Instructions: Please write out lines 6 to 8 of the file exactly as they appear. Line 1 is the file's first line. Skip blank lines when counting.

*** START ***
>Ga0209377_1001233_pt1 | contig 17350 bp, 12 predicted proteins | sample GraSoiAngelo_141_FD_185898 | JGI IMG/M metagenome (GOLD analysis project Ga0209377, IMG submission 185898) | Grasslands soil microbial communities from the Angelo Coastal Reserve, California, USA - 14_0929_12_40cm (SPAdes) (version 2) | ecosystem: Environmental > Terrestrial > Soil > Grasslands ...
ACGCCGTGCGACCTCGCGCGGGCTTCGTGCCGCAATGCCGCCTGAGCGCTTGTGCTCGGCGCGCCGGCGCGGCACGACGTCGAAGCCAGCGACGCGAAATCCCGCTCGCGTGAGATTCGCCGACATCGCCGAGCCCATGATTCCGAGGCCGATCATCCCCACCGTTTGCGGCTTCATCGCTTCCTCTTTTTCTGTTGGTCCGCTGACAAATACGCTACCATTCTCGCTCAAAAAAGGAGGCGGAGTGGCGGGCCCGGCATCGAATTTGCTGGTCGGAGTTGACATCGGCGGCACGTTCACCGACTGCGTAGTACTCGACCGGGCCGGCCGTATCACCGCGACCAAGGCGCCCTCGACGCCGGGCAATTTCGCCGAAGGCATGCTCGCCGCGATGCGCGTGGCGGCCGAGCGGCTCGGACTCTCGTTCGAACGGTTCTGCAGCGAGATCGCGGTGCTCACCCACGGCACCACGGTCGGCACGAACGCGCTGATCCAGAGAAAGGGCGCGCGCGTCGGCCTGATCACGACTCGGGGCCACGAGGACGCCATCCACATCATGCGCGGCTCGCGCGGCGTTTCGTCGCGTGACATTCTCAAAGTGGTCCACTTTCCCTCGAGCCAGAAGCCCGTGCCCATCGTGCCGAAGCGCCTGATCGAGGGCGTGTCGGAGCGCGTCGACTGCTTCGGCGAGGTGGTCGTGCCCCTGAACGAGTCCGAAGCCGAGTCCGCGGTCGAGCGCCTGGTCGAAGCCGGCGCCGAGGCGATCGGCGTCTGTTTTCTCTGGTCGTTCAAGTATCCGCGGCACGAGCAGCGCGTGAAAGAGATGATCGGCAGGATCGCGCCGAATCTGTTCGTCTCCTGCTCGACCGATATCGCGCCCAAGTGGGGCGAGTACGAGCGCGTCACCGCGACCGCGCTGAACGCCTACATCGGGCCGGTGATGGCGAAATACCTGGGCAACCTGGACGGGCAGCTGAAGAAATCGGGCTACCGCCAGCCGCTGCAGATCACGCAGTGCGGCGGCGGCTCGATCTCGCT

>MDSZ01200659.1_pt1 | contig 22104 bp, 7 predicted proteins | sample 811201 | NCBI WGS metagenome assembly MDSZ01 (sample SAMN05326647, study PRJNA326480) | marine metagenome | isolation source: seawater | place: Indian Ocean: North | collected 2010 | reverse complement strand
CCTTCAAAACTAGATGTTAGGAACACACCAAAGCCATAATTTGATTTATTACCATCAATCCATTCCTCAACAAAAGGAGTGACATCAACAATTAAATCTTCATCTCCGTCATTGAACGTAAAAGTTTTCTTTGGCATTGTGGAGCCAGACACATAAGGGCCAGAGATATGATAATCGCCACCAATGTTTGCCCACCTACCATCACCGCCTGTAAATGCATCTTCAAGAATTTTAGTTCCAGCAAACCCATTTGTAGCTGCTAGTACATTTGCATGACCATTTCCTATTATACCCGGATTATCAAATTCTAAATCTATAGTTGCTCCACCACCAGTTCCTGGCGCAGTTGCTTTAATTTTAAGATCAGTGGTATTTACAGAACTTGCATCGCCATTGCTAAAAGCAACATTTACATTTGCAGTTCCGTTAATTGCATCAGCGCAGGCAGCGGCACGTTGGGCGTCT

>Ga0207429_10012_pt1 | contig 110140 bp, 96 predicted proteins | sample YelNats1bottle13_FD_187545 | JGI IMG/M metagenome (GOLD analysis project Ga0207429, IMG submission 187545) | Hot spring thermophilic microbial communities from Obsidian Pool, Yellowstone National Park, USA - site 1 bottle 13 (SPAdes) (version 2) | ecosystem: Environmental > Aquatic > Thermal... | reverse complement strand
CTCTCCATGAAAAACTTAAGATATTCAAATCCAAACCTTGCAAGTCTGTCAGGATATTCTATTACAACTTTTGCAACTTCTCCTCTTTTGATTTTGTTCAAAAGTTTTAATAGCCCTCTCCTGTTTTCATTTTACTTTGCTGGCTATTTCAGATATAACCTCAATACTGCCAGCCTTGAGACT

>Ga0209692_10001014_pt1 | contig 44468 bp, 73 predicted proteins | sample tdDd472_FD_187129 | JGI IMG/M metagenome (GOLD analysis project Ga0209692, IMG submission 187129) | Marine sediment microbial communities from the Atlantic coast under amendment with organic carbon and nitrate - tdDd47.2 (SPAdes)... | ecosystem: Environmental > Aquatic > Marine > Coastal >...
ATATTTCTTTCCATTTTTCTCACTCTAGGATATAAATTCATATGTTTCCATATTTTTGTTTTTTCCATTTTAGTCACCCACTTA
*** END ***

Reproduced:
CTCTCCATGAAAAACTTAAGATATTCAAATCCAAACCTTGCAAGTCTGTCAGGATATTCTATTACAACTTTTGCAACTTCTCCTCTTTTGATTTTGTTCAAAAGTTTTAATAGCCCTCTCCTGTTTTCATTTTACTTTGCTGGCTATTTCAGATATAACCTCAATACTGCCAGCCTTGAGACT

>Ga0209692_10001014_pt1 | contig 44468 bp, 73 predicted proteins | sample tdDd472_FD_187129 | JGI IMG/M metagenome (GOLD analysis project Ga0209692, IMG submission 187129) | Marine sediment microbial communities from the Atlantic coast under amendment with organic carbon and nitrate - tdDd47.2 (SPAdes)... | ecosystem: Environmental > Aquatic > Marine > Coastal >...
ATATTTCTTTCCATTTTTCTCACTCTAGGATATAAATTCATATGTTTCCATATTTTTGTTTTTTCCATTTTAGTCACCCACTTA